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Hero's Journey

 

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Hero's Journey

Grades 6 – 12
Tech Requirement
URL http://www.readwritethink.org
/files/resources/interactives
/herosjourney/

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Why Use This Tool

Here's What To Do

More Ideas To Try

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Why Use This Tool

Harry Potter. Frodo. Luke Skywalker. These popular characters from novels and films share a common root: the ancient myth of the hero's journey. This online tool gives teens the background information they need to take a closer look at a favorite epic hero (such as Simba or Batman) or to create a hero of their own.

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Here's What To Do

If you're using the tool to go along with a reading or viewing activity, take a look at the overview information and talk with teens about examples of epic heroes they already know. Before watching or viewing, ask teens to think about ways a familiar hero may be similar or different from the examples mentioned in the overview. Then, go into the tool and visit each of the nine components. Ask teens to predict how the hero in the story they're about to read or view will fulfill or deviate from the traditional hero's pattern. After reading or viewing, encourage teens to think about the ways the hero in the story actually did follow the pattern.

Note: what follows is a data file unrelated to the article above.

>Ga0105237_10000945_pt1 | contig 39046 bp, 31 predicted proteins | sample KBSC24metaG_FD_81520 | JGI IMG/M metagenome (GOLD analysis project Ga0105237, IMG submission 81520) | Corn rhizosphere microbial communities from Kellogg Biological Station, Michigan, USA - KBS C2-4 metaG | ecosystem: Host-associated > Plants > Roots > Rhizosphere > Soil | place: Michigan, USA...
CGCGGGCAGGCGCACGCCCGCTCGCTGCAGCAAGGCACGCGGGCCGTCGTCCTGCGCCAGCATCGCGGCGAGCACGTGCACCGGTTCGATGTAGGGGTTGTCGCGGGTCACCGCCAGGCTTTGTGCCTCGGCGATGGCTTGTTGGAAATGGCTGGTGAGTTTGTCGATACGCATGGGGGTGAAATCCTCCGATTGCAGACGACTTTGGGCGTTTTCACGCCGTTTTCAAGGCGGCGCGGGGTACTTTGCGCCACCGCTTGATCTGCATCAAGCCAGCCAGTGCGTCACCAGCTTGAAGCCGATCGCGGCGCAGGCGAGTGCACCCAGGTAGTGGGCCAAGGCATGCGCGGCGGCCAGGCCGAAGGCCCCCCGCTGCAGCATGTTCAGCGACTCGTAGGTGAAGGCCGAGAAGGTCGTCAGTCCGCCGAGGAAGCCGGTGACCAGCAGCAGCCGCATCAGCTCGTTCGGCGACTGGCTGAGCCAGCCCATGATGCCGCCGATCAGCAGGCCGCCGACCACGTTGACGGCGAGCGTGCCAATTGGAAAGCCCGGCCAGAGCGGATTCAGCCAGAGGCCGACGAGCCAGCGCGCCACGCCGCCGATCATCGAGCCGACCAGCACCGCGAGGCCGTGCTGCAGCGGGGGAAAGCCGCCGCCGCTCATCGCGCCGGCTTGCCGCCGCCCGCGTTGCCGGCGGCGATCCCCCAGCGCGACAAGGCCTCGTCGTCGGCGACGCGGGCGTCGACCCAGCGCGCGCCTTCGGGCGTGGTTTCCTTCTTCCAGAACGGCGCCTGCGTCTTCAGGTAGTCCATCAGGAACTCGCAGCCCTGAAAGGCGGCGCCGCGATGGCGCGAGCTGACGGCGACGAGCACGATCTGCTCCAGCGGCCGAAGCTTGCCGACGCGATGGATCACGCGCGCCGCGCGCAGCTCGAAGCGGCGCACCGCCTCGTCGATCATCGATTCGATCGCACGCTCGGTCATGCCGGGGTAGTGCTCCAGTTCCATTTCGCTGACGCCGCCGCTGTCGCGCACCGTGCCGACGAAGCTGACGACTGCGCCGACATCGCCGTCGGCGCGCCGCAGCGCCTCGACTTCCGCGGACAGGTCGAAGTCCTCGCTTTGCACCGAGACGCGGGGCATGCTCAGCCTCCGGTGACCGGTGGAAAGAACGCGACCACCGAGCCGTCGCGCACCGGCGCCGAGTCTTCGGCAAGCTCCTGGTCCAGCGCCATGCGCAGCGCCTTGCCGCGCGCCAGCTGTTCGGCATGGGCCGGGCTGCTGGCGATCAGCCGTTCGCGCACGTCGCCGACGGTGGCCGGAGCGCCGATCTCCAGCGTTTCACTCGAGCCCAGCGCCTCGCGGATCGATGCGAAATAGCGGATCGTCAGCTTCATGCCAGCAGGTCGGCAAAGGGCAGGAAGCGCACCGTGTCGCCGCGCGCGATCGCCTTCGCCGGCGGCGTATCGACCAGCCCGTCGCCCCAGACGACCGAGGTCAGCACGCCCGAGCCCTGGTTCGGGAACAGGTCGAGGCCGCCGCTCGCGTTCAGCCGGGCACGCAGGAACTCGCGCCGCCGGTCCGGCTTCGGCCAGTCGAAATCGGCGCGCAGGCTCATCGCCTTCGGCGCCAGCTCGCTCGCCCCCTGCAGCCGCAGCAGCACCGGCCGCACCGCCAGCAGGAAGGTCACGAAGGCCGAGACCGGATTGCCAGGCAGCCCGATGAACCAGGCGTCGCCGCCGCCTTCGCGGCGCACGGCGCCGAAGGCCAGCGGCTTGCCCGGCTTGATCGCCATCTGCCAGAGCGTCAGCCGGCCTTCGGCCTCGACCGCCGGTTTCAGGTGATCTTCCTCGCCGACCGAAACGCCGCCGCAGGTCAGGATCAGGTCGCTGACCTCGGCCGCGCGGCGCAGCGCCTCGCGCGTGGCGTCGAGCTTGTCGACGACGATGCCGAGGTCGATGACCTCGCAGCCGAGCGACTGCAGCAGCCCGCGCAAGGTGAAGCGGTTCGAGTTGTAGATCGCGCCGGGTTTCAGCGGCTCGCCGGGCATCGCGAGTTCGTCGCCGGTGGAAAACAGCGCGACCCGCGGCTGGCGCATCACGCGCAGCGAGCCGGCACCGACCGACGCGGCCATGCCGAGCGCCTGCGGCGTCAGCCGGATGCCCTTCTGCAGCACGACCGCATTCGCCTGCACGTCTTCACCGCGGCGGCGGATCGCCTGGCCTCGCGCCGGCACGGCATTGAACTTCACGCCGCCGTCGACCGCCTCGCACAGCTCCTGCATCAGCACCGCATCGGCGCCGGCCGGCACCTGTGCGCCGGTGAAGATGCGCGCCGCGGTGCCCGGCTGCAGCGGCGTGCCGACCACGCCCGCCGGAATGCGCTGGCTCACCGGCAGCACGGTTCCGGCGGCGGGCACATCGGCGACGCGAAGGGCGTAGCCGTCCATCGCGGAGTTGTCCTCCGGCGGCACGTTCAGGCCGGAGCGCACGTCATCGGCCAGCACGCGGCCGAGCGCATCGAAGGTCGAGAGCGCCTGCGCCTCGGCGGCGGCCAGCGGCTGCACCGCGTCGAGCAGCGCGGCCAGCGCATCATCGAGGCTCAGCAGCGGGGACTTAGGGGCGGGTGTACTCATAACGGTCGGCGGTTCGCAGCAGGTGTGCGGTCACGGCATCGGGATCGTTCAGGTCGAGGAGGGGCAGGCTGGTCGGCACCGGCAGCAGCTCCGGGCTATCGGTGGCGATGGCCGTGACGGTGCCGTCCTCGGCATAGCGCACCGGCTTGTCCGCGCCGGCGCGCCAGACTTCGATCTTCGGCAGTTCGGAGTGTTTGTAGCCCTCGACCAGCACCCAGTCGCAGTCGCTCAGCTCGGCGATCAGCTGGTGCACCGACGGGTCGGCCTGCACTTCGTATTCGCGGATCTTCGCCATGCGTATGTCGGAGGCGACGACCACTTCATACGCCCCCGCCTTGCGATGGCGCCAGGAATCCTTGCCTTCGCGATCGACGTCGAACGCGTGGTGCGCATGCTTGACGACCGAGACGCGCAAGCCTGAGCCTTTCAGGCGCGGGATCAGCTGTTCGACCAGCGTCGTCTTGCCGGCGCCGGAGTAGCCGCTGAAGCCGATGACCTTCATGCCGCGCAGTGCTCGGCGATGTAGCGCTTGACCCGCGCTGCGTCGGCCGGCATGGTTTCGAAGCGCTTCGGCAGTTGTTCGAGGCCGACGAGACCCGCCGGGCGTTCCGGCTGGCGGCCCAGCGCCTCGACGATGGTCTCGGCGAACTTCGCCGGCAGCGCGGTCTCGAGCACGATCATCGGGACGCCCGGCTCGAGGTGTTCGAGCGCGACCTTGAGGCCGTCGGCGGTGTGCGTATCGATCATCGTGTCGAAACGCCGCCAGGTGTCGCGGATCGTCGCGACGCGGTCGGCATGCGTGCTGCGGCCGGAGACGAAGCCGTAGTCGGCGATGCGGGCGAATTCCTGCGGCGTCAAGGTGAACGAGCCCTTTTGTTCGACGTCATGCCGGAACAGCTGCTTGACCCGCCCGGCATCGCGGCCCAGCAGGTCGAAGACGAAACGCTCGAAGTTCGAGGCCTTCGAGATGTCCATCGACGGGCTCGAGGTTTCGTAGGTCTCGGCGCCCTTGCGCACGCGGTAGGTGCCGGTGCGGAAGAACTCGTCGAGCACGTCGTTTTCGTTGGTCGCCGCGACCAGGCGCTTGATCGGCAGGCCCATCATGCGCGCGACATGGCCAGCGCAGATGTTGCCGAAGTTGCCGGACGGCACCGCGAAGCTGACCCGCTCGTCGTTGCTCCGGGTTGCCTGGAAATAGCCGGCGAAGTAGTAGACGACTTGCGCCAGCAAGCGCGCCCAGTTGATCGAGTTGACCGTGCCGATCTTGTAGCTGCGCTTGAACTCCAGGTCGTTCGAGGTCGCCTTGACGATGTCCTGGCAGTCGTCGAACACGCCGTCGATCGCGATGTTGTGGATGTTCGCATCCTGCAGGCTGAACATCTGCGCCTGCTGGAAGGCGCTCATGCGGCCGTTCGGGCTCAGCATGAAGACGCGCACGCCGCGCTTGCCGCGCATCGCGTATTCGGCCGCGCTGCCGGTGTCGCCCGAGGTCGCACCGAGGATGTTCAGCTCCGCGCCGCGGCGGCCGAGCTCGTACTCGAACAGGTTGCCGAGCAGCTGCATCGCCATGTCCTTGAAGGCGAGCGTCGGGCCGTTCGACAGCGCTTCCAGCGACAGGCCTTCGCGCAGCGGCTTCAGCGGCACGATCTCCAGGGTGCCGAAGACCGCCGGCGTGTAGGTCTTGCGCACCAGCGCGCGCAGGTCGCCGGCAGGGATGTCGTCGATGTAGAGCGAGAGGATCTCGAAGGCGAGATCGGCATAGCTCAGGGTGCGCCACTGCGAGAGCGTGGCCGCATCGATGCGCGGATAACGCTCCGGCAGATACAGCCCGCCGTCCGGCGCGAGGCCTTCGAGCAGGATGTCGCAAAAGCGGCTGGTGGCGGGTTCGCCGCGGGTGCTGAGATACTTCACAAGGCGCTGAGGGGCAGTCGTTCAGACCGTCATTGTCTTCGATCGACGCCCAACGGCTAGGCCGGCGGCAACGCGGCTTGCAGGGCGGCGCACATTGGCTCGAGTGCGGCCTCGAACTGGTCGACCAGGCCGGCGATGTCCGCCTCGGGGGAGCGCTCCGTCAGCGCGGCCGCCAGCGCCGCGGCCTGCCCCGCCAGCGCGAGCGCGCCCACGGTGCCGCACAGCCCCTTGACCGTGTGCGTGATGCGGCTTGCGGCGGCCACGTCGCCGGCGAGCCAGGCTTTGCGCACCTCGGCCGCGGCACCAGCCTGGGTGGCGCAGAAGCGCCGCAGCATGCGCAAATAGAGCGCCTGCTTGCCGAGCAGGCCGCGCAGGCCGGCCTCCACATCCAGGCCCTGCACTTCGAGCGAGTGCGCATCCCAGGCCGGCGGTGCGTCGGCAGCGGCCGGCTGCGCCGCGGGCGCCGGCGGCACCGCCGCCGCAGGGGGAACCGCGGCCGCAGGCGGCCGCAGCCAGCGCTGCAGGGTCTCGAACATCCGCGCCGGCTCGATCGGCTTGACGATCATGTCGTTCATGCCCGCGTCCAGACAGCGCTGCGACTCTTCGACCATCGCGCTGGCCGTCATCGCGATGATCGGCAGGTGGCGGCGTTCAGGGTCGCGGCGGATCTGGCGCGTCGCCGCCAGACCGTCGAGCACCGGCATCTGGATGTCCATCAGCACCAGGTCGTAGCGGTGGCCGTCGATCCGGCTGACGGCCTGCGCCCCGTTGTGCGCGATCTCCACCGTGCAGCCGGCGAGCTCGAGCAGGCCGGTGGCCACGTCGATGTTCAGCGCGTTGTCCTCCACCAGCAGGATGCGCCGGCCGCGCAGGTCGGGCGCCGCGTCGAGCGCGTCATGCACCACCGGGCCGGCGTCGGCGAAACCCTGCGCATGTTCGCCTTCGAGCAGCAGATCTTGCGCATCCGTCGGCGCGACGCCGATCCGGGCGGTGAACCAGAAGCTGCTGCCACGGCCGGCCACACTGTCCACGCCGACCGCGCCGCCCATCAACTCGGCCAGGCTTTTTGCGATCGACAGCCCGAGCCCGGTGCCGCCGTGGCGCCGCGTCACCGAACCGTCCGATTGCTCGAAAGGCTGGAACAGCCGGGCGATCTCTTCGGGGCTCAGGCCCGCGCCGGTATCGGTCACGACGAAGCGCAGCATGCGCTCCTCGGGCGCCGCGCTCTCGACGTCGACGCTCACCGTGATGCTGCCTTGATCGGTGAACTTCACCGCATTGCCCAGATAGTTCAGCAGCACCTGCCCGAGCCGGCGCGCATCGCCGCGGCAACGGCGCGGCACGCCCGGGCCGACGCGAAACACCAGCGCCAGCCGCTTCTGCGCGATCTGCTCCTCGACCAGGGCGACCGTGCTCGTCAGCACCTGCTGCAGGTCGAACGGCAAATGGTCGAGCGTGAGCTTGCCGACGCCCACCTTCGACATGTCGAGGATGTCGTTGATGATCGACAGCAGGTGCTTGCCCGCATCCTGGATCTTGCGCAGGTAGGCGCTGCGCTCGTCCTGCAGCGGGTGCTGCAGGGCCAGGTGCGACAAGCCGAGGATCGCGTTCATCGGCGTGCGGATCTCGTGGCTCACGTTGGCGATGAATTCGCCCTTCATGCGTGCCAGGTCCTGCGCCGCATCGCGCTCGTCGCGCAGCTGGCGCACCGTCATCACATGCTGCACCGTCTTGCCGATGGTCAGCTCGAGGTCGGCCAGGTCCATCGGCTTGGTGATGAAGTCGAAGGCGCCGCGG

The tool can also unleash teens' creative potential. Read through each of the elements of the hero's journey pattern and let teens come up with heroes as realistic or larger-than-life as they choose. After completing and printing the outline, help teens write their stories, create comic versions, or produce short films of the heroes' adventures.

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More Ideas To Try

  • Younger learners will enjoy using the tool to create heroes' journeys about themselves. Using familiar people, places, and objects as inspiration, they can transform their everyday lives into stories of epic proportions.
  • If you're working with a group of teens, give the group one element they must have in common (for example, all of their heroes must have a wooden bow as their special weapon). Then let them each create their own hero myth on their own. Have them share their stories, noting how the similar element functioned in each of the different tales.
  • Another idea for a group of learners is to have them collaborate to create a hero. Teens can take turns deciding how the hero will fulfill each of the elements and then print out their work to see how their shared hero's journey came together.

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Send Us Feedback

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